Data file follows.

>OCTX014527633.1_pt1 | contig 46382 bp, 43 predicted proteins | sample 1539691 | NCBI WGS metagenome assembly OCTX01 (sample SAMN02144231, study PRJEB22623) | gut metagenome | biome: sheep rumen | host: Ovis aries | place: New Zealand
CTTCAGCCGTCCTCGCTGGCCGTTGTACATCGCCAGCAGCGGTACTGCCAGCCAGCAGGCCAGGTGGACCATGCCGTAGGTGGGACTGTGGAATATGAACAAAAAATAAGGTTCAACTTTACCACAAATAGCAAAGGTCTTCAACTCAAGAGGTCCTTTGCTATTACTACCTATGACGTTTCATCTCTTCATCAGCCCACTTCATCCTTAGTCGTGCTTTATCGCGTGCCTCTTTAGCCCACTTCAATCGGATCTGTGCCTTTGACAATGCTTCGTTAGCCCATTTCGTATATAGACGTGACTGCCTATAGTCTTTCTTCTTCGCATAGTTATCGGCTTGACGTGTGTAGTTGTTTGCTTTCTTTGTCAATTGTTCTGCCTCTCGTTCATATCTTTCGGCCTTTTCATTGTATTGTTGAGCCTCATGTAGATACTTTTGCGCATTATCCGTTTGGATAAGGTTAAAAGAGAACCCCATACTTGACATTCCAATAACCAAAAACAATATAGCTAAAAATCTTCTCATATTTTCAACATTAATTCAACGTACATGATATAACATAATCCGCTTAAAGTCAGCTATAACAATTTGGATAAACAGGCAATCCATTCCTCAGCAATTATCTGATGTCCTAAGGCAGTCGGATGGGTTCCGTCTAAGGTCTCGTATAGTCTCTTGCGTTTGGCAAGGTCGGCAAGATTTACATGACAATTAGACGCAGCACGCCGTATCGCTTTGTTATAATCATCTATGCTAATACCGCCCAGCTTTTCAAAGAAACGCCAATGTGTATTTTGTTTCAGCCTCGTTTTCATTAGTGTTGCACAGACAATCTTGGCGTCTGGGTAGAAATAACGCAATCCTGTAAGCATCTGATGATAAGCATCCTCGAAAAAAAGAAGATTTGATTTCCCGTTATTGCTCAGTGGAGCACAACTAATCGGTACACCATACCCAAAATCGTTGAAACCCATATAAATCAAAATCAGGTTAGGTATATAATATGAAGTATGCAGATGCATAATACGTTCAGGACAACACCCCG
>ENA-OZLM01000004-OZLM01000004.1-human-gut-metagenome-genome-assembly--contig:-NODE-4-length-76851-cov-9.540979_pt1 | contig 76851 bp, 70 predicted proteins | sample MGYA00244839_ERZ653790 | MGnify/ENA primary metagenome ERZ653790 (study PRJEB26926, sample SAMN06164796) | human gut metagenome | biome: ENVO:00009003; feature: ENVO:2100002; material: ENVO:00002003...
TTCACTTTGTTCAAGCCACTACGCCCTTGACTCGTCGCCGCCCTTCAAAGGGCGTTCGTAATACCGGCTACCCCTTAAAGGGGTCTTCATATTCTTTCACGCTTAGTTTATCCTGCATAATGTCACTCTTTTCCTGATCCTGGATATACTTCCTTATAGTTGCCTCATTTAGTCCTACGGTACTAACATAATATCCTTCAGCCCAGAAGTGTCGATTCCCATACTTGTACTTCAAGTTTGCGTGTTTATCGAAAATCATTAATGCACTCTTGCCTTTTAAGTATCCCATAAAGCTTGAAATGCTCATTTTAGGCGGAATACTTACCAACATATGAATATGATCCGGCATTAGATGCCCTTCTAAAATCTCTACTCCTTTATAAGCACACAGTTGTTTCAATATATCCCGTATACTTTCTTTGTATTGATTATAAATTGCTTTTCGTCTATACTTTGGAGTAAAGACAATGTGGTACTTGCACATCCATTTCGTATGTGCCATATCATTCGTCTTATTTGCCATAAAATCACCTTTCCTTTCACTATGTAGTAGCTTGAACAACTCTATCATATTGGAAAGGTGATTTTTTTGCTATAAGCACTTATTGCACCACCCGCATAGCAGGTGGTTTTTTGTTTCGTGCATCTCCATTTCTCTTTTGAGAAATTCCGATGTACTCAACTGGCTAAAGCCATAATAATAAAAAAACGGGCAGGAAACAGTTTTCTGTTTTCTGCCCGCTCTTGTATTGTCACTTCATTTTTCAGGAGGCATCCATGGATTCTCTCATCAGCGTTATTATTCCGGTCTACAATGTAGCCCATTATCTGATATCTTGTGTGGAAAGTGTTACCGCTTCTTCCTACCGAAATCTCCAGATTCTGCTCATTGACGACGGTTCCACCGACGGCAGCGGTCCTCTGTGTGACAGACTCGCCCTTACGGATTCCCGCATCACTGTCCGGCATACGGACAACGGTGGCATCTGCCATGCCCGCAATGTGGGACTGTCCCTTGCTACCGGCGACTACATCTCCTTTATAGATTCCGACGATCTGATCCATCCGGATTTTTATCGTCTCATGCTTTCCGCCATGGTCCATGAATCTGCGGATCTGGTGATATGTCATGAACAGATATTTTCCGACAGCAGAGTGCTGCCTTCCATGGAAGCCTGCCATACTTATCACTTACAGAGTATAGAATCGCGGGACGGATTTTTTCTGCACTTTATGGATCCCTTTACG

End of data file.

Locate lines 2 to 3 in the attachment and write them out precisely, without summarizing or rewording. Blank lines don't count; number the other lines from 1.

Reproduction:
CTTCAGCCGTCCTCGCTGGCCGTTGTACATCGCCAGCAGCGGTACTGCCAGCCAGCAGGCCAGGTGGACCATGCCGTAGGTGGGACTGTGGAATATGAACAAAAAATAAGGTTCAACTTTACCACAAATAGCAAAGGTCTTCAACTCAAGAGGTCCTTTGCTATTACTACCTATGACGTTTCATCTCTTCATCAGCCCACTTCATCCTTAGTCGTGCTTTATCGCGTGCCTCTTTAGCCCACTTCAATCGGATCTGTGCCTTTGACAATGCTTCGTTAGCCCATTTCGTATATAGACGTGACTGCCTATAGTCTTTCTTCTTCGCATAGTTATCGGCTTGACGTGTGTAGTTGTTTGCTTTCTTTGTCAATTGTTCTGCCTCTCGTTCATATCTTTCGGCCTTTTCATTGTATTGTTGAGCCTCATGTAGATACTTTTGCGCATTATCCGTTTGGATAAGGTTAAAAGAGAACCCCATACTTGACATTCCAATAACCAAAAACAATATAGCTAAAAATCTTCTCATATTTTCAACATTAATTCAACGTACATGATATAACATAATCCGCTTAAAGTCAGCTATAACAATTTGGATAAACAGGCAATCCATTCCTCAGCAATTATCTGATGTCCTAAGGCAGTCGGATGGGTTCCGTCTAAGGTCTCGTATAGTCTCTTGCGTTTGGCAAGGTCGGCAAGATTTACATGACAATTAGACGCAGCACGCCGTATCGCTTTGTTATAATCATCTATGCTAATACCGCCCAGCTTTTCAAAGAAACGCCAATGTGTATTTTGTTTCAGCCTCGTTTTCATTAGTGTTGCACAGACAATCTTGGCGTCTGGGTAGAAATAACGCAATCCTGTAAGCATCTGATGATAAGCATCCTCGAAAAAAAGAAGATTTGATTTCCCGTTATTGCTCAGTGGAGCACAACTAATCGGTACACCATACCCAAAATCGTTGAAACCCATATAAATCAAAATCAGGTTAGGTATATAATATGAAGTATGCAGATGCATAATACGTTCAGGACAACACCCCG
>ENA-OZLM01000004-OZLM01000004.1-human-gut-metagenome-genome-assembly--contig:-NODE-4-length-76851-cov-9.540979_pt1 | contig 76851 bp, 70 predicted proteins | sample MGYA00244839_ERZ653790 | MGnify/ENA primary metagenome ERZ653790 (study PRJEB26926, sample SAMN06164796) | human gut metagenome | biome: ENVO:00009003; feature: ENVO:2100002; material: ENVO:00002003...